If Your Man Doesn't Have THESE 12 Traits, He's Not A Good Man

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The 21st Century Guide To Manhood For Men
Love, Self

Find out what makes a TRULY good man.

As someone who does his best to learn about and write on the topics of what it takes to be a good man in today's society — both in and out of relationships — I often turn to other publications for knowledge and inspiration.

Lately, I've been noticing an uprising in click bait articles from iconic magazines that have always set the benchmark for quality on topics like this. There is less talk about personal development and more of "Use these six EASY words to turn her on!!!" In the absence of substance online, I have decided to compile my own list for what makes (or doesn't make) a "good man."

1. He acts as women's protectors, not their assailants.

Before I get told that women don't 'need' men to protect them, I should make it clear that I completely understand that. My point is, we hear far too much these days about street harassment, abuse, and other big problems that are typically men targeting women.

One of the most important things when I'm with someone is that she feels safe and protected. Women are rarely assaulted by other women, so if it weren't for violent men, they wouldn't need protection in the first place.

2. He knows that emotional power is just as important as physical power.

I lift weights just as much as the next guy. I do my best to stay relatively fit, and it's important to stay healthy and in good shape. Plus, suits fit better that way. But what isn't necessary is tying your entire sense of identity or masculinity to being stronger than the guy next to you at the gym.

I don't care what you can lift  I'd rather hear about how you're positively influencing the world around you. Go to the gym daily, yes. But also read books, visit museums, watch documentaries, travel, and expand your horizons in life.

3. He doesn't have notches on his bedpost.

Some men find the love of their life in high school and never want to be with anyone else. Some men go on tirades and try to accumulate the most notches in their bedpost before they settle down, and some men don't ever settle down at all.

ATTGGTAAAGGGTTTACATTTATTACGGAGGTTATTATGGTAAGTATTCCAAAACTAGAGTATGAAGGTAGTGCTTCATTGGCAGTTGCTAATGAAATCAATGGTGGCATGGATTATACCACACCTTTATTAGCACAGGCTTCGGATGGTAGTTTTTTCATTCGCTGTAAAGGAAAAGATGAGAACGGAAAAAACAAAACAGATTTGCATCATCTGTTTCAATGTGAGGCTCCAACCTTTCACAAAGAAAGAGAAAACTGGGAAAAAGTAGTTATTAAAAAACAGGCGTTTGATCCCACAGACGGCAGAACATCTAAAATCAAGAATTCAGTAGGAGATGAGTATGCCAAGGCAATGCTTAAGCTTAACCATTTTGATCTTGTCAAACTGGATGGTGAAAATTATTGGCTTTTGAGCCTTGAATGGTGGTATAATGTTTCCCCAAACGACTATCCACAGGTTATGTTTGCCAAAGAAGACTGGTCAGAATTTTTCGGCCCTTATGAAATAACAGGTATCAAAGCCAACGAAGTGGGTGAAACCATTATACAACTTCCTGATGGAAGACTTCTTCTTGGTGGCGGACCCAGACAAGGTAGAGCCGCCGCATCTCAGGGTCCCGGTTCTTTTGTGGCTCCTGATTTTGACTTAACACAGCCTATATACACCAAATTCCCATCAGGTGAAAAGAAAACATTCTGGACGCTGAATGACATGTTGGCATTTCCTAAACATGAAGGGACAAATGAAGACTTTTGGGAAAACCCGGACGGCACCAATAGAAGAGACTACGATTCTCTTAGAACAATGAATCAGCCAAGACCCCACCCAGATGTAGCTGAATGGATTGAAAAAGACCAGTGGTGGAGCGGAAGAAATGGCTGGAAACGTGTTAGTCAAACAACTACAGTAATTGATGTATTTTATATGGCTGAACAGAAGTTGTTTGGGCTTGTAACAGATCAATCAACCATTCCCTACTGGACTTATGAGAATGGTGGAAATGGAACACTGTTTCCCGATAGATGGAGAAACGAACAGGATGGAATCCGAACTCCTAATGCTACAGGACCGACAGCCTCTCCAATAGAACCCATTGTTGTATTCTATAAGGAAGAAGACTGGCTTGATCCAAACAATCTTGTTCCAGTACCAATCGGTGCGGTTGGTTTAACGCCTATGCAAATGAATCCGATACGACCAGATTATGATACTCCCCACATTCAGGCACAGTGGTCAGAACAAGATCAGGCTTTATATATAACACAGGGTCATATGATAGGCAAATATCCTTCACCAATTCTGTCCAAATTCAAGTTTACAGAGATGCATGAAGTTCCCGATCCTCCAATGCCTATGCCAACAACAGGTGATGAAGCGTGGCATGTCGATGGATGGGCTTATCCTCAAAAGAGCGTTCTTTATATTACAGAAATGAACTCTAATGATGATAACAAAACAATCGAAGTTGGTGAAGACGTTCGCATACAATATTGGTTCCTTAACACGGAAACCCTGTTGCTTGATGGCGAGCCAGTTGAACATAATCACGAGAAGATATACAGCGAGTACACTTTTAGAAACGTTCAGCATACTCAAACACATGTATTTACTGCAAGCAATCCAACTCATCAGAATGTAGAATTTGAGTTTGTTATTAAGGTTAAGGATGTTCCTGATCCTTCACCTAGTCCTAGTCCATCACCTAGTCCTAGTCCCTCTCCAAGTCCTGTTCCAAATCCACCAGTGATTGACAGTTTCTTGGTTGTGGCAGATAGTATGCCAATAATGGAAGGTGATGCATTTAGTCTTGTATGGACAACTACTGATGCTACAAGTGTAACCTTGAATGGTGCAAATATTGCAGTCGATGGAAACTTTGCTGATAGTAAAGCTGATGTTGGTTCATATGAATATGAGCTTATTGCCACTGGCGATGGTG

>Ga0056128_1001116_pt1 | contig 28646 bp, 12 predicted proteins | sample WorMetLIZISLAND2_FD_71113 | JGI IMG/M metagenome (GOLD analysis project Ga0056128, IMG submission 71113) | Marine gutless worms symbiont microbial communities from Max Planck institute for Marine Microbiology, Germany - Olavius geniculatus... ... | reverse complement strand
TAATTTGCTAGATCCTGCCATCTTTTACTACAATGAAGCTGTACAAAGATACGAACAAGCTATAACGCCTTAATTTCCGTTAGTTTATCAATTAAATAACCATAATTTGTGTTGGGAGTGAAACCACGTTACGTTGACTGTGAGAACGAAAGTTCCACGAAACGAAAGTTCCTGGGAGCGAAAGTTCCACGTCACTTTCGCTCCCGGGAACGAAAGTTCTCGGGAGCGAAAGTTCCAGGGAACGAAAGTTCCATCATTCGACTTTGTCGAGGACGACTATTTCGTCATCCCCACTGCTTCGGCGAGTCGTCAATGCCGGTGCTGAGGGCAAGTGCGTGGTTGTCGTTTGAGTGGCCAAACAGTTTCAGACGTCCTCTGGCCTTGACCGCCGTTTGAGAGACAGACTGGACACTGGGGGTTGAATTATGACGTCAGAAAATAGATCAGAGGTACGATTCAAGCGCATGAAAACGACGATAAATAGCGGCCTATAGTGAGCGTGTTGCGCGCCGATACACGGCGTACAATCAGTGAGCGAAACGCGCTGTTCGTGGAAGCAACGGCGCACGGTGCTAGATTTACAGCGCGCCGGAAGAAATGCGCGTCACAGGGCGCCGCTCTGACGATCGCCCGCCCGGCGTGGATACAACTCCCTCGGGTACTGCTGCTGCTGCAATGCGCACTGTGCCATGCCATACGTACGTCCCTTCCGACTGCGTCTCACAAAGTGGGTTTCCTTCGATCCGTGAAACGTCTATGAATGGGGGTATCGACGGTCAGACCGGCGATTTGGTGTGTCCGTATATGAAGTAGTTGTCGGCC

Different men want to live different lives. They're inclined to be drawn to different lifestyles for one reason or another. At one time in my life maybe I would have been impressed by a man who had been with countless women, but as I mature I understand what's really important: how they were with them. How and if they loved them. How they treated them.

Your conquests don't make you more of a man; in fact, it takes more to commit to a woman and honor that commitment than it does to avoid feelings and sleep with anyone with two legs.

4. He isn't emotionless.

"Man up!" is a phrase often heard when a boy or a man becomes emotional about a situation. We're taught from birth that emotions are for girls, and if we want to be a real man we need to suppress these feelings and stay stone-faced.

The fact of the matter is, it takes more strength to show your emotions than to hide them. It shows your willingness to be honest and true to yourself without fear of what other people are going to think. Men get sad, men get hurt, men get depressed — and that's a perfectly natural part of life.

The problem we should really be worried about in our boys and men is keeping these feelings below the surface. This habit is what causes real issues in the long-term.

5. He stands up for what he believes in, even if he's standing alone.

A man without a set of values he lives by is like a ship at sea without a destination. He has no navigation system and floats through life without knowing what's really guiding him. Values are also meaningless if you don't stand by them.

If you see someone being bullied and are against it, say something. If you hear someone make a degrading joke about women and are against it, say something. If you're worried about sacrificing your values and integrity to keep the approval of the people you spend time with, perhaps it's time to spend time around different people.

6. He's reliable and true to his word.